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Dwayne B.
Dwayne B., Attorney
Category: Legal
Satisfied Customers: 26688
Experience:  Began practicing law in 1992
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This is a family law matter. I am going through a divorce and

Customer Question

This is a family law matter. I am going through a divorce and need to know if it's possible to subpoeana gmail/google. I prefer to hear back from someone who has tried a subpoena on google/gmail.
My ex is hiding the earnings on a large investment with our community funds done with a family member. He has created a fake contract with the family member who was paying a very high interest on this investment and the contract's fake terms would indicate a loss. Our financial records do not reflect all the facts; however, the emails he has exchanged with this family member has pertinent information on the nature of the contract and monthly statements on the return. I need to know about the exact process and how successful gmail subpoenas are. I read online that it has to be done a very specific way or they usually get denied. I have tried contacting google's main line to get information but can't get through.
Submitted: 10 months ago.
Category: Legal
Expert:  Dwayne B. replied 10 months ago.

JD 1992 :

Hello and thank you for contacting Just Answer. I am an expert here and I look forward to assisting you today. If at any point any of my answers aren’t clear please don’t hesitate to ask for clarification.

JD 1992 :

I was involved in a case a number of years ago that subpoenaed records from Google.

JD 1992 :

It is possible so long as a case has been filed in a U.S. court.

JD 1992 :

You have to have the subpoena issued by your court and then "domesticate" the subpoena in CA.

JD 1992 :

California Code of Civil Procedure Section 2029.300 explains how to domesticate the subpoena there.

JD 1992 :

Essentially you have to:

JD 1992 :


  1. Pay Court Costs, then hire a Process Server either private or a law enfoircement officer in Santa Clara County, California, along with the filings include (two SASE), Include an original copy of your local subpoena and 2 copies, complete and include Form SUBP030 which you can find at http://www.courtinfo.ca.gov/forms/documents/subp030.pdf, complete and include Form SUBP035, which you can find at http://www.courtinfo.ca.gov/forms/documents/subp035.pdf, also send the $30 filing fee, and with the court in San Jose, CA.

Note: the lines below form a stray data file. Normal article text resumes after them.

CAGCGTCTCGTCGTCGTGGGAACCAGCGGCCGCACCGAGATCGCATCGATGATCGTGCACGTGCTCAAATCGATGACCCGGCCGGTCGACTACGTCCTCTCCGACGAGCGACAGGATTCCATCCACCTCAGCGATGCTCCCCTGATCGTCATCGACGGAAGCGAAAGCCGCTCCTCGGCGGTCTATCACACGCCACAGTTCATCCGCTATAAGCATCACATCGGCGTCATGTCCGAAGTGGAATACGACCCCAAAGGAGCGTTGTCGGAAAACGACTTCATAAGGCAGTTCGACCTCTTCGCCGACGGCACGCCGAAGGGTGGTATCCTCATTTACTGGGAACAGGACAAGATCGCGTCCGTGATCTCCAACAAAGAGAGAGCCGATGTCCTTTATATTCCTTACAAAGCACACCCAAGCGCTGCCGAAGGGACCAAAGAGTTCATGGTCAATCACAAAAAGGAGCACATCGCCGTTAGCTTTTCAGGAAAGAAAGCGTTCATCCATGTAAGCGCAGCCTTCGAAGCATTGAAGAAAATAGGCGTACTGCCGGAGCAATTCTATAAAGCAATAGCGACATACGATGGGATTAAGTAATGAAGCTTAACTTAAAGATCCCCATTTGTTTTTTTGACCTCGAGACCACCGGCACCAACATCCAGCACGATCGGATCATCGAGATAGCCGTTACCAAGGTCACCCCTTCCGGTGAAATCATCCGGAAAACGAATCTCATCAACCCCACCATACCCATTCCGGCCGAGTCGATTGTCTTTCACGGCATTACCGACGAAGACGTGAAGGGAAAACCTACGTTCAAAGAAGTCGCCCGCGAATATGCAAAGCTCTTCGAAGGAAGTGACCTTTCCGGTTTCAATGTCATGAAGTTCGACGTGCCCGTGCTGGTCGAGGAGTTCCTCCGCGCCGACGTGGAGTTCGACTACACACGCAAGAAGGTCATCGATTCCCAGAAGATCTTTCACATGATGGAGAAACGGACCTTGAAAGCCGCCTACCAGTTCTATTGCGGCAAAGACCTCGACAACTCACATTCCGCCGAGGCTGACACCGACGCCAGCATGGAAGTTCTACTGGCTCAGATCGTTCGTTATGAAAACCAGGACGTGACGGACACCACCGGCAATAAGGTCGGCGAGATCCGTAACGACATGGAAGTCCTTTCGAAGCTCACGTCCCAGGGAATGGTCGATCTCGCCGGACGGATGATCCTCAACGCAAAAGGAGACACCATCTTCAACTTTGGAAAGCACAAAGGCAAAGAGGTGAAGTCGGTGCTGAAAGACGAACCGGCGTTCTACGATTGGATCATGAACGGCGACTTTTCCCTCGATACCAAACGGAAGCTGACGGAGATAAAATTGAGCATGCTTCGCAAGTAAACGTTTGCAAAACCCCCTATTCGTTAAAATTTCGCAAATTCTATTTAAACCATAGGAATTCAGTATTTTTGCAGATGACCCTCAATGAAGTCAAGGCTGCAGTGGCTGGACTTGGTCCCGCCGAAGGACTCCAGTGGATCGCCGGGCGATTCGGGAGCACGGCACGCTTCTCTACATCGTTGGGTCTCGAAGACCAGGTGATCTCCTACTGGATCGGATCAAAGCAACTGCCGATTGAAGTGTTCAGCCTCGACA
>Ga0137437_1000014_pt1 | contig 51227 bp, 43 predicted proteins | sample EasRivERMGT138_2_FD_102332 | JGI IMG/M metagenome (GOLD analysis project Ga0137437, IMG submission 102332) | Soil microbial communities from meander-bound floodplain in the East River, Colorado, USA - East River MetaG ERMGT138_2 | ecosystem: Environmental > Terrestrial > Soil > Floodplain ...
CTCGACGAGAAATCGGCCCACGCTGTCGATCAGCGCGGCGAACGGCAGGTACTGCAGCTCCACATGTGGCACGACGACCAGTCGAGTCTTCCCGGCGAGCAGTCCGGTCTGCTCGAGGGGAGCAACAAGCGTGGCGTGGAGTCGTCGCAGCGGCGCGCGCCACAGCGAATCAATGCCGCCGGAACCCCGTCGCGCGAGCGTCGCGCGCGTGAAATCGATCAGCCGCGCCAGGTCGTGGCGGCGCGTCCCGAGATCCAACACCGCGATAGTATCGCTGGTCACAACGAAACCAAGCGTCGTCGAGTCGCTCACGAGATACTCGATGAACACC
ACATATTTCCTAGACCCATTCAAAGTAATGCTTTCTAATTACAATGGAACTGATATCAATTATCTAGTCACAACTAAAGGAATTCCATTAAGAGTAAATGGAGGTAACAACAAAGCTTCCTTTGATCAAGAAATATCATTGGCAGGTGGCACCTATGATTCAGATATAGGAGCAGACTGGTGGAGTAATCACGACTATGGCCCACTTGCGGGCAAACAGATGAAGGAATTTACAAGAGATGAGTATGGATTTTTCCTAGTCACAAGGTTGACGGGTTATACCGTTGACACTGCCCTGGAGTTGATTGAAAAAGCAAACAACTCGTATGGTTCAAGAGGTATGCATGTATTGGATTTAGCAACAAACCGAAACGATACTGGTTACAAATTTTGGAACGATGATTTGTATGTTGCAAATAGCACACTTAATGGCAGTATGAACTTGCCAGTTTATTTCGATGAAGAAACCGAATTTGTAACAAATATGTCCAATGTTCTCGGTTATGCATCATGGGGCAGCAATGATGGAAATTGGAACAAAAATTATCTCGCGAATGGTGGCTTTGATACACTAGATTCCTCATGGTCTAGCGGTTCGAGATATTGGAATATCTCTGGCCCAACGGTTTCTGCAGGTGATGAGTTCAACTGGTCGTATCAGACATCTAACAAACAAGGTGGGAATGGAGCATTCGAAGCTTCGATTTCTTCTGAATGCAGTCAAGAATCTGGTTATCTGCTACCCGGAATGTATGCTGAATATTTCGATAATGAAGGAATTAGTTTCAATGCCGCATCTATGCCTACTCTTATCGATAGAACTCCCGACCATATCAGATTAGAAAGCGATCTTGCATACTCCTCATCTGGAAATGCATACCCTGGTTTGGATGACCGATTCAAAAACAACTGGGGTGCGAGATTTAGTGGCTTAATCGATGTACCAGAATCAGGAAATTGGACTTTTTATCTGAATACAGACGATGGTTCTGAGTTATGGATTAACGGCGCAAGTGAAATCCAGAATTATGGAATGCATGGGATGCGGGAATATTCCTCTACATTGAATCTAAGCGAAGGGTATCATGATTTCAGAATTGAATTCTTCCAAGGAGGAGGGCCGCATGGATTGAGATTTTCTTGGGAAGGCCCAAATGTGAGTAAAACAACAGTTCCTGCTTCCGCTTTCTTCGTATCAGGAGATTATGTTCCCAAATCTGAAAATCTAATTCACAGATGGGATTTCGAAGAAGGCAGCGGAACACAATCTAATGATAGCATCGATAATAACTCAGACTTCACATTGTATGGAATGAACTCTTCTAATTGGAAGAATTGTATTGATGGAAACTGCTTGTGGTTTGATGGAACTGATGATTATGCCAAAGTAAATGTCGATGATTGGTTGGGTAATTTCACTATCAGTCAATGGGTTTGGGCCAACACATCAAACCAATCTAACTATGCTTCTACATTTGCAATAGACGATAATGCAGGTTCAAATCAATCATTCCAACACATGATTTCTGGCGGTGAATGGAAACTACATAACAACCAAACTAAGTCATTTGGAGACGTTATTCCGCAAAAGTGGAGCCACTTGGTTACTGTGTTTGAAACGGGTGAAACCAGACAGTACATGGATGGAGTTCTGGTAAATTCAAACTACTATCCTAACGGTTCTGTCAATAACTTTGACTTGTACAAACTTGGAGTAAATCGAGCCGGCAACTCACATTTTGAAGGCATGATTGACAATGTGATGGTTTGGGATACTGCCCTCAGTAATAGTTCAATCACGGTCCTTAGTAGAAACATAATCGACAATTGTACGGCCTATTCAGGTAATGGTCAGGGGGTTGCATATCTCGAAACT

JD 1992 :

The contact info for Google is


Google Legal Investigations Support


1600 Amphitheater Parkway


Mountain View, CA 94043


 


Phone Number: (NNN) NNN-NNNN/p>

Fax Number: (NNN) NNN-NNNN/p>

E-mail: XXX@XXXXXX.XXX


Custodian of Records Fax:(NNN) NNN-NNNN/p>

JD 1992 :

There is a good article on getting info from social media sites at http://www.msba.org/sec_comm/sections/solo/docs/ObtainingRecordsFromSocialNetworkingWebsites.pdf

JD 1992 :

The website is showing you are offline so I will save and exit so I can assist others. If you have any additional questions please feel free to ask them in this thread. I will be online most of the day but it may take a little while for me to answer if I am assisting others.

Customer:

I think there may be a misunderstanding. I live in the Los Angeles area and I have my divorce has been filed by a family law attorney at the local court.